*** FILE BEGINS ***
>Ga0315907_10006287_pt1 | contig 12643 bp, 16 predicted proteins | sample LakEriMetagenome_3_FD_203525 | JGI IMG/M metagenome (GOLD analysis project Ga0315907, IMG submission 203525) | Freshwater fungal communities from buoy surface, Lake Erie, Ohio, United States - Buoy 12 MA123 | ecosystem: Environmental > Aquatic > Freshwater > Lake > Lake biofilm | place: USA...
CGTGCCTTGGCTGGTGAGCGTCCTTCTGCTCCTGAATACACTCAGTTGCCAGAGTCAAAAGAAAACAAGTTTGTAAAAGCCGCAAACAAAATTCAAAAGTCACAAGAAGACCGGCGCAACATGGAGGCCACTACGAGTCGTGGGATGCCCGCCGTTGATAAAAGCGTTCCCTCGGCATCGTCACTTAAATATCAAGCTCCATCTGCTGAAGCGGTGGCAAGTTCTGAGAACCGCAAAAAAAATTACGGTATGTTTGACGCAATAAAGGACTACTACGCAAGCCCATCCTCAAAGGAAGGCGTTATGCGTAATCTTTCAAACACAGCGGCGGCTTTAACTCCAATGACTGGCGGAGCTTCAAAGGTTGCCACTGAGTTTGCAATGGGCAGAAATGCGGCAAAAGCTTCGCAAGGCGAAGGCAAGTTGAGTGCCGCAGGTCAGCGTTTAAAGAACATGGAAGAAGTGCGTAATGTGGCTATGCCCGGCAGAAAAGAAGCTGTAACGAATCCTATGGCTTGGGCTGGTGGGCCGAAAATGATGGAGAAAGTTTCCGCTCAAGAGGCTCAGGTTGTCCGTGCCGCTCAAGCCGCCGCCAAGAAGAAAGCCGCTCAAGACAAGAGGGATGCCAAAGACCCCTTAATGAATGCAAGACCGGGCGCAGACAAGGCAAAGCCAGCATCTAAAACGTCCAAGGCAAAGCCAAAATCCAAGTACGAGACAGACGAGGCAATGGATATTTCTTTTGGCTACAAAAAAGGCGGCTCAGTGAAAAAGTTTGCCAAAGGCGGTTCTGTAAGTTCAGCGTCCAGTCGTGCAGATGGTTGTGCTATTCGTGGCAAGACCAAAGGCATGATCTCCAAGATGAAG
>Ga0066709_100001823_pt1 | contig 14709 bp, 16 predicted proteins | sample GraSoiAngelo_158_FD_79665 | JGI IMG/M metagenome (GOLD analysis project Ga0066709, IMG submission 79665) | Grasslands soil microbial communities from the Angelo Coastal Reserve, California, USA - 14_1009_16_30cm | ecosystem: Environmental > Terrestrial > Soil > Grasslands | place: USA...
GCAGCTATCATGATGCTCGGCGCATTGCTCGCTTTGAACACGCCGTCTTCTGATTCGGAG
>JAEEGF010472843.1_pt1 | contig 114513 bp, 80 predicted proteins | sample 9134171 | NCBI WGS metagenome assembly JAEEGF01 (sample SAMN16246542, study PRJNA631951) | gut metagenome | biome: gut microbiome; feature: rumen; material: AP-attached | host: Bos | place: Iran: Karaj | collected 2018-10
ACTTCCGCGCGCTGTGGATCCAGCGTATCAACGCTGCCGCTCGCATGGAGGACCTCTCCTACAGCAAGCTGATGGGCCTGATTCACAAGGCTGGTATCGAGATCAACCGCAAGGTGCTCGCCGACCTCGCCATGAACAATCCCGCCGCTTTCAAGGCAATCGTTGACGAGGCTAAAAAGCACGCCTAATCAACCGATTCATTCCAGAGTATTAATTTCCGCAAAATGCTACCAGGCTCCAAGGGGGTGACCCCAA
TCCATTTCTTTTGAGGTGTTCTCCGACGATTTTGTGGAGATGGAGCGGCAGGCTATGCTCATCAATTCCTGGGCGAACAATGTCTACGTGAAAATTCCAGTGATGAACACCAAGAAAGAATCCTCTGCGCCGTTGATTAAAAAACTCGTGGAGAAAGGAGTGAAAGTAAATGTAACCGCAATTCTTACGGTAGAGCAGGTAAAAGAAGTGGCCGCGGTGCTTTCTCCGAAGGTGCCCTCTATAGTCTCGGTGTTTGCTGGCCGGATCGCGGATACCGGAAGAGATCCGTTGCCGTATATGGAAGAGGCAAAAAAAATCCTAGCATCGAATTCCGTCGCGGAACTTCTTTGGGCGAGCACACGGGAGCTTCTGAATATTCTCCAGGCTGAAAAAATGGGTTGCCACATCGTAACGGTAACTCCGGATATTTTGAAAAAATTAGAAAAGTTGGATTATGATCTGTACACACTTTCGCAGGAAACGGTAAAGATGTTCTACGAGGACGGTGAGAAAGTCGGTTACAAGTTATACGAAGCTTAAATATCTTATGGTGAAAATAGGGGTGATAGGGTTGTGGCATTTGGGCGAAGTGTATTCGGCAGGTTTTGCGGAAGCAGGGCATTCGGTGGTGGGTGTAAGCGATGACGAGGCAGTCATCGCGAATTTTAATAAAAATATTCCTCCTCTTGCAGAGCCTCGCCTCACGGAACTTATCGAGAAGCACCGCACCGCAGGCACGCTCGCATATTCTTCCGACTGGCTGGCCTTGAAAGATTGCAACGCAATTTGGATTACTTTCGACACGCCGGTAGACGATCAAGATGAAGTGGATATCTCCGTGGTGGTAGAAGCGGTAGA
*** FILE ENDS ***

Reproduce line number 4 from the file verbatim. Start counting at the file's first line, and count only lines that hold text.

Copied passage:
GCAGCTATCATGATGCTCGGCGCATTGCTCGCTTTGAACACGCCGTCTTCTGATTCGGAG